• OPEC open to cuts. Steep cuts are expected from OPEC tomorrow, possibly as much as 2M barrels/day, as the organization tries to keep up with falling prices and falling demand. Non-members of the cartel, including Russia, Azerbaijan, Syria and Oman, will attend Wednesday's meeting and may participate in the production cuts. Oil is down 67% from its summer high, with crude prices for January delivery at $44.51. Some analysts believe crude could fall as low as $30/barrel or lower early next year.
  • EDF shoots for the stars. Electricite de France is close to an agreement to buy Constellation Energy (CEG) for $4.5B, a deal that would edge out a previously agreed upon takeover bid by MidAmerican Energy (BRK.A). Sources say approval by Constellation's board could be announced as early as this week. EDF estimates terminating the agreement with MidAmerican would cut Constellation’s available cash and credit by $2.4B, and would allow MidAmerican to walk away with $593M in cash, a 9.9% stake in Constellation and $1B of senior notes paying 14% interest. Still, EDF said its offer, along with asset sales planned by Constellation, would provide the company with sufficient cash and credit to operate.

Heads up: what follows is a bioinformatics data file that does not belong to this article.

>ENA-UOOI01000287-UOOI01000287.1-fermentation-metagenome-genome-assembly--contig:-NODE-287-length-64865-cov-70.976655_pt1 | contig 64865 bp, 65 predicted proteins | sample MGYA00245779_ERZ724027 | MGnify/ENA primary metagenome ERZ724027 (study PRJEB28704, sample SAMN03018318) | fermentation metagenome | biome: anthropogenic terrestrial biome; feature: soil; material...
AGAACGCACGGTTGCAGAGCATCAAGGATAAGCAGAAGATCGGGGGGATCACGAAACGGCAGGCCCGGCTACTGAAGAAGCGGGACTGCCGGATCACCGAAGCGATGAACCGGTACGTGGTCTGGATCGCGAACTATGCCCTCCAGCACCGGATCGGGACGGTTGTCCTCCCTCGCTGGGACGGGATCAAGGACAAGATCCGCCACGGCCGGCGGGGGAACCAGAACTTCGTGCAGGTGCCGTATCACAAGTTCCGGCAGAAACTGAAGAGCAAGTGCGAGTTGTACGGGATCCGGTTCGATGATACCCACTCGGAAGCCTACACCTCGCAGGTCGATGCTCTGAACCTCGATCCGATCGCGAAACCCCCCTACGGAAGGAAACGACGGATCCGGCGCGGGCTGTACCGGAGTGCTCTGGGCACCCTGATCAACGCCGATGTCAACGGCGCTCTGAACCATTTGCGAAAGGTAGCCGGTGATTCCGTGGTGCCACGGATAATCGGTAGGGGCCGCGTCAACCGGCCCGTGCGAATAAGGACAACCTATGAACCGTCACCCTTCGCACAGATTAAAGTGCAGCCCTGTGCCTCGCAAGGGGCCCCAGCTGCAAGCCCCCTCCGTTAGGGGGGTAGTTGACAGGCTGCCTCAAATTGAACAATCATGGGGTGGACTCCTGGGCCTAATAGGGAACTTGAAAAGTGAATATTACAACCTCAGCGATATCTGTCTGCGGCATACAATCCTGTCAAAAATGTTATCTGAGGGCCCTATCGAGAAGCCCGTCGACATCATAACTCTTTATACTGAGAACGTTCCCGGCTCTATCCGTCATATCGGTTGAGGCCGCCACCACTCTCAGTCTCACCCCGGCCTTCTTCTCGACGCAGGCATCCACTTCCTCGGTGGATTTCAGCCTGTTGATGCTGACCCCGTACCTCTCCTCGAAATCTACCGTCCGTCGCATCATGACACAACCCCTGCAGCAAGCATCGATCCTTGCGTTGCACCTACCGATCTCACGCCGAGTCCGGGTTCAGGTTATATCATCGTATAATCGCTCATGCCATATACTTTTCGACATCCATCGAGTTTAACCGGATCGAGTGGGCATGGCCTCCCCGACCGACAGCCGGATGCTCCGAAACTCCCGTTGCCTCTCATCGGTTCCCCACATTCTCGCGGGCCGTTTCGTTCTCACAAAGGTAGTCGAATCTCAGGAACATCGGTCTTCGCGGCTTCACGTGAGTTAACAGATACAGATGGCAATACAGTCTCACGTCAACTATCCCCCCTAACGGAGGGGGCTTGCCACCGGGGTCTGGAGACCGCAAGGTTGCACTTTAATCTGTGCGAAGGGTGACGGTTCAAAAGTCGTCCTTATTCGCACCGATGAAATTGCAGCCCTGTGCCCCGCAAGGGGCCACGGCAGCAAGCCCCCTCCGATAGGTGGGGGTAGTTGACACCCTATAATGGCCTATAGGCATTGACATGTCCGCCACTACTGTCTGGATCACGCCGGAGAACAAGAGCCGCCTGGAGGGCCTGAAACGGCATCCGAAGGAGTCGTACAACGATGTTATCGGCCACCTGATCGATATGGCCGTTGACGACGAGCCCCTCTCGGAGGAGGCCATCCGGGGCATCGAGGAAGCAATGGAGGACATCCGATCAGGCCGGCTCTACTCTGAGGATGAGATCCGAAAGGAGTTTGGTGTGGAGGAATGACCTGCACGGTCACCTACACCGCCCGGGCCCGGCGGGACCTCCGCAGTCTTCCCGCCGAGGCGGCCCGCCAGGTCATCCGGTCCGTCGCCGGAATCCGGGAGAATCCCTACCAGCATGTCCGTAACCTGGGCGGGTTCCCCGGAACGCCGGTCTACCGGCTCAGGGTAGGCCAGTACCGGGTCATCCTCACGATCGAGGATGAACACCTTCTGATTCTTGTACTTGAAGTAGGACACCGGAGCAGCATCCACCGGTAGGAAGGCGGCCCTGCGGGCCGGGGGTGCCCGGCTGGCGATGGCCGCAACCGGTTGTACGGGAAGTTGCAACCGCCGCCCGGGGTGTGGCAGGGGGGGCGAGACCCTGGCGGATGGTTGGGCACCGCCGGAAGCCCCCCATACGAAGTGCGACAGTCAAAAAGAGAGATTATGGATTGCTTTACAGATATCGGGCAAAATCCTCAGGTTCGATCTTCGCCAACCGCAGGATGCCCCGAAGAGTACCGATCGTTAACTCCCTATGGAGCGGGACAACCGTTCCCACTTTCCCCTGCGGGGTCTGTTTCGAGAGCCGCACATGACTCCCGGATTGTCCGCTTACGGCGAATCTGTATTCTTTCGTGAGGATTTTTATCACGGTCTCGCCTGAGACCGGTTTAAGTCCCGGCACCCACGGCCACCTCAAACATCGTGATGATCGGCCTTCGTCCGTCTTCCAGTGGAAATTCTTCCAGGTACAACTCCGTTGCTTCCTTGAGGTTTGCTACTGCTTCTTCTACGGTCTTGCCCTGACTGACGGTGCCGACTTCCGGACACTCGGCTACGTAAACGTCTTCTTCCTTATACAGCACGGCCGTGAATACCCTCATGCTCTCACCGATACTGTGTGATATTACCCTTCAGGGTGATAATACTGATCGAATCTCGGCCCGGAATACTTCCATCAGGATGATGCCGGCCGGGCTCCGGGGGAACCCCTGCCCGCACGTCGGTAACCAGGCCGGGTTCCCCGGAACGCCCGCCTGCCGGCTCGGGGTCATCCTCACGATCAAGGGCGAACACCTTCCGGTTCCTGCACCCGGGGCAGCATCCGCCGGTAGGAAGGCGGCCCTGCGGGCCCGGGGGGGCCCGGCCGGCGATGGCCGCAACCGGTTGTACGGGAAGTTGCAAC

• Industrial production declines. Industrial production fell 0.6% in November (vs. -0.8% consensus) with declines widespread across industries. Total industrial production is 5.5% lower than a year ago; capacity utilization of 75.4% is 5.6% below its normal average. With companies cutting back on investment, capital, inventories and production, industrial production to expected to continue its drop, said FTN's Lindsey Piegza. "The crisis has spread to all parts of the production line and we’re really going to have to cut back more."
  • Builder confidence slips away. NAHB's homebuilder confidence gauge comes in at an anemic 9, just below consensus. Anything below 50 indicates a majority of negative responses. "The crisis continues," NAHB's Sandy Dunn said of yesterday's record low in builder confidence. "Buyers are afraid to move forward, and in any case there is almost no way to compete with the cut-rate product that is continually flooding the market from mounting foreclosures."
  • Treasury international capital. Net foreign purchases of long-term securities were $1.5B, well short of the $40B consensus. Foreigners sold $34.8B of U.S. securities, while U.S. residents sold $36.3B of foreign securities.

Earnings: Tuesday Before Open

  • Cemex (CX): Sees Q4 revenue of $4.45B (-23%) vs. $5B consensus. Says it's making progress in restructuring $6B in debt due by the end of next year. Shares -2.6% in Mexico City. (PR)
  • FactSet Research Systems (FDS): FQ1 EPS of $0.70 beats by $0.07. Revenue of $155.6M (+16%) vs. $155.0M. (PR)

Today's Markets

  • Asia markets closed slightly up. Nikkei -1.1% to 8,568. Hang Seng +0.55% to 15,130. Shanghai +0.5% to 1,975. BSE +1.5% to 9,977.
  • In Europe at midday, London +0.3%. Paris +0.7%. Frankfurt +1.2%.
  • U.S. futures: Dow +0.1%. S&P +0.4%. Nasdaq +0.4%. Crude +2.0% to $45.42. Gold -0.4% to $832.90.

Tuesday's Economic Calendar

Seeking Alpha editor Eli Hoffmann contributed to this post.